- Then I found even more valuable information at the US Army’s Quartermasters Museum. Plus some incredibly knowledgeable and friendly archivists there!
- An incredibly helpful set of records and documents that I found happened to be at the Bank of England’s Archives in London, England. They hold some truly amazing records from all the way to the 1400s and in my case had records of annuities granted in my ancestor Nicholas Phillipps estate to multiple heirs, with addresses and much more. These ledgers and records held tremendous information for me, which when coupled with some family wills and probate records opened up some wonderful findings.
- Speaking of wills and probate, I also needed to access wills in the United Kingdom, which were subject to probate after 1858. This means that, if you want more than the index listing, which you should, you need to access them at the United Kingdom’s Department of Justice, Probate Services and are not online. You have to request these forms in person, so you need to be there or have an ‘agent’, in my case a local researcher, Kristina Bedford with Ancestral Deeds.
- Also be aware that all indexed material may not digitally available. Such is the case with the United Kingdom’s National Archives. However, you can search those documents then order them from the United Kingdom National Archives via their Discovery online catalog. Be sure to search under the tab titled “All Collections”. That way if there is a document that is not digitally available, they will give you a free quote to have it digitized and sent. I have received a number of wills and Admiralty information using this system.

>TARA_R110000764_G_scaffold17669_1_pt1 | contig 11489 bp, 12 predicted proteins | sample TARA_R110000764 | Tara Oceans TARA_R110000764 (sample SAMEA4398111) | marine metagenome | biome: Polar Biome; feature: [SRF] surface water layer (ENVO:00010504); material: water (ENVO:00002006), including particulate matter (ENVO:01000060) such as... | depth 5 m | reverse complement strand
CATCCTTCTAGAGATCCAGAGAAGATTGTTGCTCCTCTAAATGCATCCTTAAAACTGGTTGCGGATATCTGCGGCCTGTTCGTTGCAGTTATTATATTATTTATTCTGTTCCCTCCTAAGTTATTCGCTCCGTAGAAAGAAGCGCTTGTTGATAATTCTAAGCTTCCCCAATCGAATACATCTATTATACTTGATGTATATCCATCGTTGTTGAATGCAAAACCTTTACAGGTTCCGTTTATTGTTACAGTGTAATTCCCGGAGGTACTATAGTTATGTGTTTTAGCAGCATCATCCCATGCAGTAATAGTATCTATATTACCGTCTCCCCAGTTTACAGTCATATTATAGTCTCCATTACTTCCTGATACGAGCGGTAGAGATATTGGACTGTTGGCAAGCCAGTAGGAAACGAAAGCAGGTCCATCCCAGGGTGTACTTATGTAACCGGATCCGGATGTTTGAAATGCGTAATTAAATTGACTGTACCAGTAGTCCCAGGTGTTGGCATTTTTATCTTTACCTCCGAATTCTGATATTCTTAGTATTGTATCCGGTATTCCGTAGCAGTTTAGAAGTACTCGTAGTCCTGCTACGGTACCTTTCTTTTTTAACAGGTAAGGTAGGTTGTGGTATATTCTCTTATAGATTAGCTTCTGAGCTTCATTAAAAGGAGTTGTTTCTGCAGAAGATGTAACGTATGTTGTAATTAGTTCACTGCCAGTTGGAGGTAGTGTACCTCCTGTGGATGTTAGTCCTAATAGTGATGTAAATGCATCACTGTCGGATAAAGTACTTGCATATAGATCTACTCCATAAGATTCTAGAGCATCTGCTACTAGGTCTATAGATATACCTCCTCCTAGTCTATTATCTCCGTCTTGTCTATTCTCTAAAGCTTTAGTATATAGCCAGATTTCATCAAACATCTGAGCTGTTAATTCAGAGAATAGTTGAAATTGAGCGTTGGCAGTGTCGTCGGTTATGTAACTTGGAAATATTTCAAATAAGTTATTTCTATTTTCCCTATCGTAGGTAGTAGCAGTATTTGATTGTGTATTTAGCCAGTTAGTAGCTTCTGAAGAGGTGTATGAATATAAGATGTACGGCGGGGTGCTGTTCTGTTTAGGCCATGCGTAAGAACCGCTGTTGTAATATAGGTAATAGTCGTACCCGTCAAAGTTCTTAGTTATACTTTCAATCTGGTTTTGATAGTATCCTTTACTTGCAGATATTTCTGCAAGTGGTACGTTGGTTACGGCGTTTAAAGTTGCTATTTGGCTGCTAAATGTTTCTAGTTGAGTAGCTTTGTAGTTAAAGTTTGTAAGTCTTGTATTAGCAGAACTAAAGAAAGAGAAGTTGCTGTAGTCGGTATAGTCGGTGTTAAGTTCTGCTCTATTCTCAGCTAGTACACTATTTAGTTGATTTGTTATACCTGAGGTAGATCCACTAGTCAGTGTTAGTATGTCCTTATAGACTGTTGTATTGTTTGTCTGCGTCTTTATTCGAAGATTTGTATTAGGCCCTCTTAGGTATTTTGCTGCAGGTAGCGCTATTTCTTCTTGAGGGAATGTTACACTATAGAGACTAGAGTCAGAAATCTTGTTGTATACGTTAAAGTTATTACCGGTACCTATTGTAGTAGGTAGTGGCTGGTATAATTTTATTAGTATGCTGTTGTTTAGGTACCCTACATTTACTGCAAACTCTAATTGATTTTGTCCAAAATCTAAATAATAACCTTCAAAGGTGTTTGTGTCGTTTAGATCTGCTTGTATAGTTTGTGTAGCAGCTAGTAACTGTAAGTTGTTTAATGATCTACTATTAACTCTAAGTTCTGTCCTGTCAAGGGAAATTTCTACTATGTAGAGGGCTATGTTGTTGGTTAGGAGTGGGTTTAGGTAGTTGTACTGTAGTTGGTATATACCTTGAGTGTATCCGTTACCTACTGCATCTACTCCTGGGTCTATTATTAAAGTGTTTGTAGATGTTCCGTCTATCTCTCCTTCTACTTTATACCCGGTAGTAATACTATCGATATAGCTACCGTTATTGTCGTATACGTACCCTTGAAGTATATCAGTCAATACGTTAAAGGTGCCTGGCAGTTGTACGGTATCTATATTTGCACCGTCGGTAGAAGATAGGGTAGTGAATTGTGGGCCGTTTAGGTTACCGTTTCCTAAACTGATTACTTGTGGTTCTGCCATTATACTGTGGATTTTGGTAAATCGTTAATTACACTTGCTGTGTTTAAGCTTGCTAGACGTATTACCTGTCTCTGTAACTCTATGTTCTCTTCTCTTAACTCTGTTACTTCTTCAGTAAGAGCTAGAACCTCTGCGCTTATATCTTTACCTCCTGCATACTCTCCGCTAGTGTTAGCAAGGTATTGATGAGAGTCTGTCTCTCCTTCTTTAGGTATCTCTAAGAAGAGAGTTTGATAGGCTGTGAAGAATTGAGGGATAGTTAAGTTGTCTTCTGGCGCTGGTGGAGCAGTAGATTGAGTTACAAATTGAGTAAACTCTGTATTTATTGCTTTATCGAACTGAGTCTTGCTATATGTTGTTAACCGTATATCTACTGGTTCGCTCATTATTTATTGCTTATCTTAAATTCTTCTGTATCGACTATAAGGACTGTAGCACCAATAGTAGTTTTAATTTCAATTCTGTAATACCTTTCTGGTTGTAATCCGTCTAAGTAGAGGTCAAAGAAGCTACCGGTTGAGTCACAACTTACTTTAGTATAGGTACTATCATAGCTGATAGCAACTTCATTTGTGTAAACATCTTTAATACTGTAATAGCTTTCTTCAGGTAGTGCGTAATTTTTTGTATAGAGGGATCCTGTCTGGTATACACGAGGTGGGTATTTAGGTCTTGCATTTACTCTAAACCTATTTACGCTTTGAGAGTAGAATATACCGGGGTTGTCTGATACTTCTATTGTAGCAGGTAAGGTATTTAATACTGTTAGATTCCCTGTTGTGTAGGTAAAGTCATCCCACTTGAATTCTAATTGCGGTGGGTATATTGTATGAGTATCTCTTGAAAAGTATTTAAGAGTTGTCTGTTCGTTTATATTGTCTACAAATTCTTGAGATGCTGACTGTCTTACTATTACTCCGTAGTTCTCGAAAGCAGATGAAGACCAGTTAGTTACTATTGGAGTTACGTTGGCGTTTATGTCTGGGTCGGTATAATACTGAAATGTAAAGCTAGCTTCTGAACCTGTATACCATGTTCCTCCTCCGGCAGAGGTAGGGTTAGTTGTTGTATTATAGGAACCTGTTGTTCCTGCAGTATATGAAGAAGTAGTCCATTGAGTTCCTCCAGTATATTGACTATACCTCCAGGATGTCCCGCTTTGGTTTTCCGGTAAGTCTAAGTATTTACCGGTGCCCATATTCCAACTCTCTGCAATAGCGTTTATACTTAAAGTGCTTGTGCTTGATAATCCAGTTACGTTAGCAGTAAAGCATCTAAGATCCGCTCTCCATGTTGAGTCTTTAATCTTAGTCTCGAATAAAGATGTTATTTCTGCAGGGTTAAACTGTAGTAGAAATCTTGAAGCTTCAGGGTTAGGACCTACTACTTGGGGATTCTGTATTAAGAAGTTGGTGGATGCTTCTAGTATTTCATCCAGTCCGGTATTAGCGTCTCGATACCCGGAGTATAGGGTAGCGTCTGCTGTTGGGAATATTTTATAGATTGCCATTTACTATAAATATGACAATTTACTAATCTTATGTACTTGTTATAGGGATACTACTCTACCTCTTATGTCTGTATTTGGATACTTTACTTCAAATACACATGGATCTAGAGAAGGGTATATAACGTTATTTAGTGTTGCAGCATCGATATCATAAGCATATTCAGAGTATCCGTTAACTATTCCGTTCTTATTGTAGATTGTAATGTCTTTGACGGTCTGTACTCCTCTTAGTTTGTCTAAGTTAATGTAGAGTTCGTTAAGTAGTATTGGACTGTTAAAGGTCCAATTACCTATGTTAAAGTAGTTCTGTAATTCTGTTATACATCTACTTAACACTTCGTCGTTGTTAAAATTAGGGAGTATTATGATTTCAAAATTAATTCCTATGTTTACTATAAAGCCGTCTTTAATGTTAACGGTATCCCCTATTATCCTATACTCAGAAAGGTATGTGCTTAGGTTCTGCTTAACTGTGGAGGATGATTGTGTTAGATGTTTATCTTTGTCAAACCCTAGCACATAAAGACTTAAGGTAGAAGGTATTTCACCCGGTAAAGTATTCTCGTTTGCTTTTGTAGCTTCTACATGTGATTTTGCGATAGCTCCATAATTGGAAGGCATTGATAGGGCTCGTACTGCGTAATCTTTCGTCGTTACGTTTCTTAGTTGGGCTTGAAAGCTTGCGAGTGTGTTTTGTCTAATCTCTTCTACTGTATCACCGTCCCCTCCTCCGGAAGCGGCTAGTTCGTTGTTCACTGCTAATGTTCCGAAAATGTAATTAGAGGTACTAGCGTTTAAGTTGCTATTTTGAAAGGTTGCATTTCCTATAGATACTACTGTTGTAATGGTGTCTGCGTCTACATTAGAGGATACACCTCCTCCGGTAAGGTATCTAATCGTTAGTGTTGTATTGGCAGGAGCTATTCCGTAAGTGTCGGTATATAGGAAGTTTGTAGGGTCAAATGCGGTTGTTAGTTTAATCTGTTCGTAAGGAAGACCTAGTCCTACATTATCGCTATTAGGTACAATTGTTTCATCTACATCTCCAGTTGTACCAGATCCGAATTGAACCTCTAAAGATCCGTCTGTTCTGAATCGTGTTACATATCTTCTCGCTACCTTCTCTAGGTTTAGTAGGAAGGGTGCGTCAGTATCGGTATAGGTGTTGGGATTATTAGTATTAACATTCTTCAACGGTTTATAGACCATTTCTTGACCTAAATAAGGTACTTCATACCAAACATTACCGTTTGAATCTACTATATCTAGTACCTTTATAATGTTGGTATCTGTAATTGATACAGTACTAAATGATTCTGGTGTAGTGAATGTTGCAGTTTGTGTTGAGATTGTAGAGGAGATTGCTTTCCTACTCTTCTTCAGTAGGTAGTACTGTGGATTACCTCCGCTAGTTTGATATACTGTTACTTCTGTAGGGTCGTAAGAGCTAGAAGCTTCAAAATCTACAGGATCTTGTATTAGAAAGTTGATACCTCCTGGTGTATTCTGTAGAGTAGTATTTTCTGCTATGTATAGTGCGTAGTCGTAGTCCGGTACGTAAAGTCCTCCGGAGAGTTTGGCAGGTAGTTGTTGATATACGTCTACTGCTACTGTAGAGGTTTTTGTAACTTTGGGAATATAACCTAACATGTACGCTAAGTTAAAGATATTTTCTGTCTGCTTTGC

- Once you have a document, there is often times the challenge to read it! In my case I have accessed multiple U.K. wills from the 1500s and 1600s and the script and verbiage used can be almost like it is not written in English. That is when, even though you have the document, you might do well to consider using the services of a palaeographer such as the world-class palaeographer I use, Peter Foden.
- Just recently I also found an absolute treasure while searching through history books of Fraternal Organizations. I usually start with Google Books and move on from there to some of the large used book shops such as Alibris and Abe Books. Then to the smaller, more specialized shops such as the magnificent shop of Ivor Cornish, ABMRA Books in the U.K. and the equally impressive Zubal Books in the United States.
- And don’t overlook the smaller, specialized museums and smaller genealogy societies that also may not have their collections and information in digital form. I have had wonderful success with museums such as the Cranbrook (Kent) Museum, the Hemet-San Jacinto Genealogy Society, the Iron Range Research Center (in Northern Minnesota), which has a wonderful genealogy service, and many other semi-hidden gems!
So when doing your research, remember to always check your ‘Usual Suspects’, but to find some of the best genealogy gems in the world, you have to keep searching for Keyser Söze!